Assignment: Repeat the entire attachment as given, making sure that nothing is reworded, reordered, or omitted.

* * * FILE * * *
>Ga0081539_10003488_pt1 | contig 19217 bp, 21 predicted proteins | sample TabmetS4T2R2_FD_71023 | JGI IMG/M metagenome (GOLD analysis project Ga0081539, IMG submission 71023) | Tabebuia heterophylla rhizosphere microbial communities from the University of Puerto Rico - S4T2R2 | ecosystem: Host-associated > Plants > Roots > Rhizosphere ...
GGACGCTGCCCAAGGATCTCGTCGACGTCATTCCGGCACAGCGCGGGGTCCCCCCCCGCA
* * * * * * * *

>Ga0081539_10003488_pt1 | contig 19217 bp, 21 predicted proteins | sample TabmetS4T2R2_FD_71023 | JGI IMG/M metagenome (GOLD analysis project Ga0081539, IMG submission 71023) | Tabebuia heterophylla rhizosphere microbial communities from the University of Puerto Rico - S4T2R2 | ecosystem: Host-associated > Plants > Roots > Rhizosphere ...
GGACGCTGCCCAAGGATCTCGTCGACGTCATTCCGGCACAGCGCGGGGTCCCCCCCCGCA